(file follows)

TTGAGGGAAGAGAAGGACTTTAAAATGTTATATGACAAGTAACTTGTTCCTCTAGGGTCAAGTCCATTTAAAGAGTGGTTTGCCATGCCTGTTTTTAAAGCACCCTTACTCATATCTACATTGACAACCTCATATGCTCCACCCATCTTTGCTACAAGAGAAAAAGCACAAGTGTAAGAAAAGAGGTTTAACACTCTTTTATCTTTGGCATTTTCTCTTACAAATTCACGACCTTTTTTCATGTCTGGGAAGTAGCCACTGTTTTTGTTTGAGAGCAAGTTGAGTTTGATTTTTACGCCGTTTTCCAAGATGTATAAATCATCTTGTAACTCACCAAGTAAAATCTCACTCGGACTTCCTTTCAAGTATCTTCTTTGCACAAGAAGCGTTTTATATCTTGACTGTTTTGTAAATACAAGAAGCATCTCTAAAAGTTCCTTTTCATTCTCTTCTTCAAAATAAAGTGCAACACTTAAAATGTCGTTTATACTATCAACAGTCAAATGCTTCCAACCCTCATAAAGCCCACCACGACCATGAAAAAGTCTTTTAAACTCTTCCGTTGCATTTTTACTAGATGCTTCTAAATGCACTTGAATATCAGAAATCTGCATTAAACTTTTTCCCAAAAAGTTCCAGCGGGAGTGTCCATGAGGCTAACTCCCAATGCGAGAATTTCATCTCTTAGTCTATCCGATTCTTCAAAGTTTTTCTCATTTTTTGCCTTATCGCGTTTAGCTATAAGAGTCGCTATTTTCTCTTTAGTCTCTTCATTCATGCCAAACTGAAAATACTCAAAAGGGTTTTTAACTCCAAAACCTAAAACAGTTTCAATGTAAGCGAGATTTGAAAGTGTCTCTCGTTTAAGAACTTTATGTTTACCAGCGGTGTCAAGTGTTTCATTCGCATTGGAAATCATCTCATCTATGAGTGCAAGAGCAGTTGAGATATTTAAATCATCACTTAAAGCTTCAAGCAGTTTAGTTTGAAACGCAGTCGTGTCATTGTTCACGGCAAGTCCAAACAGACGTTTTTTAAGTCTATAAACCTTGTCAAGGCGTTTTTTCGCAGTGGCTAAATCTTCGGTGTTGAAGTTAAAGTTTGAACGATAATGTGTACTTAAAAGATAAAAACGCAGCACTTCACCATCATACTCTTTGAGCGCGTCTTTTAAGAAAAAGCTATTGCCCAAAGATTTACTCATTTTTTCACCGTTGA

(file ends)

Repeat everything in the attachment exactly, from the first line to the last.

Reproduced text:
TTGAGGGAAGAGAAGGACTTTAAAATGTTATATGACAAGTAACTTGTTCCTCTAGGGTCAAGTCCATTTAAAGAGTGGTTTGCCATGCCTGTTTTTAAAGCACCCTTACTCATATCTACATTGACAACCTCATATGCTCCACCCATCTTTGCTACAAGAGAAAAAGCACAAGTGTAAGAAAAGAGGTTTAACACTCTTTTATCTTTGGCATTTTCTCTTACAAATTCACGACCTTTTTTCATGTCTGGGAAGTAGCCACTGTTTTTGTTTGAGAGCAAGTTGAGTTTGATTTTTACGCCGTTTTCCAAGATGTATAAATCATCTTGTAACTCACCAAGTAAAATCTCACTCGGACTTCCTTTCAAGTATCTTCTTTGCACAAGAAGCGTTTTATATCTTGACTGTTTTGTAAATACAAGAAGCATCTCTAAAAGTTCCTTTTCATTCTCTTCTTCAAAATAAAGTGCAACACTTAAAATGTCGTTTATACTATCAACAGTCAAATGCTTCCAACCCTCATAAAGCCCACCACGACCATGAAAAAGTCTTTTAAACTCTTCCGTTGCATTTTTACTAGATGCTTCTAAATGCACTTGAATATCAGAAATCTGCATTAAACTTTTTCCCAAAAAGTTCCAGCGGGAGTGTCCATGAGGCTAACTCCCAATGCGAGAATTTCATCTCTTAGTCTATCCGATTCTTCAAAGTTTTTCTCATTTTTTGCCTTATCGCGTTTAGCTATAAGAGTCGCTATTTTCTCTTTAGTCTCTTCATTCATGCCAAACTGAAAATACTCAAAAGGGTTTTTAACTCCAAAACCTAAAACAGTTTCAATGTAAGCGAGATTTGAAAGTGTCTCTCGTTTAAGAACTTTATGTTTACCAGCGGTGTCAAGTGTTTCATTCGCATTGGAAATCATCTCATCTATGAGTGCAAGAGCAGTTGAGATATTTAAATCATCACTTAAAGCTTCAAGCAGTTTAGTTTGAAACGCAGTCGTGTCATTGTTCACGGCAAGTCCAAACAGACGTTTTTTAAGTCTATAAACCTTGTCAAGGCGTTTTTTCGCAGTGGCTAAATCTTCGGTGTTGAAGTTAAAGTTTGAACGATAATGTGTACTTAAAAGATAAAAACGCAGCACTTCACCATCATACTCTTTGAGCGCGTCTTTTAAGAAAAAGCTATTGCCCAAAGATTTACTCATTTTTTCACCGTTGA